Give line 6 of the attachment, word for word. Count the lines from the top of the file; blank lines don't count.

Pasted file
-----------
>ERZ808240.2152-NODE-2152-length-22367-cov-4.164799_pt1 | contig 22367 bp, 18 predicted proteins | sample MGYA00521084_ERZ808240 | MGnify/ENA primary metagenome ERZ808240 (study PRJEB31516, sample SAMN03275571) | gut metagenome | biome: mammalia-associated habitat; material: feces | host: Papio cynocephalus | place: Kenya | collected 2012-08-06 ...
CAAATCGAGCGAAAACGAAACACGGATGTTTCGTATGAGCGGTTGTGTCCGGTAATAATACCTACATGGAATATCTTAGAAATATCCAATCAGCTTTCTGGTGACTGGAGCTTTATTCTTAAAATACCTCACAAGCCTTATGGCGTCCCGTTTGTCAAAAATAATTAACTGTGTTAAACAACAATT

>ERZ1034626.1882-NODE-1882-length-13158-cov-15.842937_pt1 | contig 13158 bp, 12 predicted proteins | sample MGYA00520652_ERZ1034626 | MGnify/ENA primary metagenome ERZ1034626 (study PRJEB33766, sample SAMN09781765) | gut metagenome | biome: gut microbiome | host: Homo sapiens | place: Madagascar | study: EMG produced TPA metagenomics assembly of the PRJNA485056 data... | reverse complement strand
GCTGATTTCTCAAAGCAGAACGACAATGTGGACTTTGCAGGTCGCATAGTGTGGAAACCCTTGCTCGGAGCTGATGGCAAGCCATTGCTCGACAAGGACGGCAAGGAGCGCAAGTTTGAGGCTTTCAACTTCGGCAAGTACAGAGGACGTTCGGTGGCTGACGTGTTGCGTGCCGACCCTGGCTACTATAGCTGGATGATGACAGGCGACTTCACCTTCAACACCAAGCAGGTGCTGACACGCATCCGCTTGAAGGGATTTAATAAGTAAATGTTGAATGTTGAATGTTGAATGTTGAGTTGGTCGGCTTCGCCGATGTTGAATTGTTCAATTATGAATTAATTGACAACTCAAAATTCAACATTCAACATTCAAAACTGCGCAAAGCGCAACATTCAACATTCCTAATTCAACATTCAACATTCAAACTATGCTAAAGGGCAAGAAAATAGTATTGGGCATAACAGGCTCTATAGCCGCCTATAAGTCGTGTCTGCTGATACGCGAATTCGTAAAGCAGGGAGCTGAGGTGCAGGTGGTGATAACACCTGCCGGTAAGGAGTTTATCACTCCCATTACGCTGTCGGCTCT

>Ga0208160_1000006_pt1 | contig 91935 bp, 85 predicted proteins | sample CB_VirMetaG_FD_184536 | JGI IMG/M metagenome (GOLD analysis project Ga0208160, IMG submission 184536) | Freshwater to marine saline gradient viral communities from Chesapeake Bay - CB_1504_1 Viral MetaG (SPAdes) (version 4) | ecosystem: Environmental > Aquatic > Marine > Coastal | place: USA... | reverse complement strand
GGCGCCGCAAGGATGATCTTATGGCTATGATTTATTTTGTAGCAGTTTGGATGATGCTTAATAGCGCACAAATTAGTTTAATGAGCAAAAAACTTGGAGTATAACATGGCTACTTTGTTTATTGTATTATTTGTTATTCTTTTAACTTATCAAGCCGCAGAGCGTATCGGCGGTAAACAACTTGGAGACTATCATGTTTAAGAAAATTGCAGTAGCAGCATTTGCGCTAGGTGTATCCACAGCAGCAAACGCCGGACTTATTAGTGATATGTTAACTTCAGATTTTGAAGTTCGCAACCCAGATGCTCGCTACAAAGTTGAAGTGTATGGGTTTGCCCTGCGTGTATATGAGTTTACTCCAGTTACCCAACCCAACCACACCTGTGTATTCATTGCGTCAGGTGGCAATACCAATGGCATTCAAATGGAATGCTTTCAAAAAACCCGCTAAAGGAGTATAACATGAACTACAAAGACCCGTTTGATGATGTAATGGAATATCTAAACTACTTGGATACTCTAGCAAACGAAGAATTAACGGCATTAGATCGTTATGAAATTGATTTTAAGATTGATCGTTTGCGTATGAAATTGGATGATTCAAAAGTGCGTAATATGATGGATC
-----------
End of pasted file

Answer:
GGCGCCGCAAGGATGATCTTATGGCTATGATTTATTTTGTAGCAGTTTGGATGATGCTTAATAGCGCACAAATTAGTTTAATGAGCAAAAAACTTGGAGTATAACATGGCTACTTTGTTTATTGTATTATTTGTTATTCTTTTAACTTATCAAGCCGCAGAGCGTATCGGCGGTAAACAACTTGGAGACTATCATGTTTAAGAAAATTGCAGTAGCAGCATTTGCGCTAGGTGTATCCACAGCAGCAAACGCCGGACTTATTAGTGATATGTTAACTTCAGATTTTGAAGTTCGCAACCCAGATGCTCGCTACAAAGTTGAAGTGTATGGGTTTGCCCTGCGTGTATATGAGTTTACTCCAGTTACCCAACCCAACCACACCTGTGTATTCATTGCGTCAGGTGGCAATACCAATGGCATTCAAATGGAATGCTTTCAAAAAACCCGCTAAAGGAGTATAACATGAACTACAAAGACCCGTTTGATGATGTAATGGAATATCTAAACTACTTGGATACTCTAGCAAACGAAGAATTAACGGCATTAGATCGTTATGAAATTGATTTTAAGATTGATCGTTTGCGTATGAAATTGGATGATTCAAAAGTGCGTAATATGATGGATC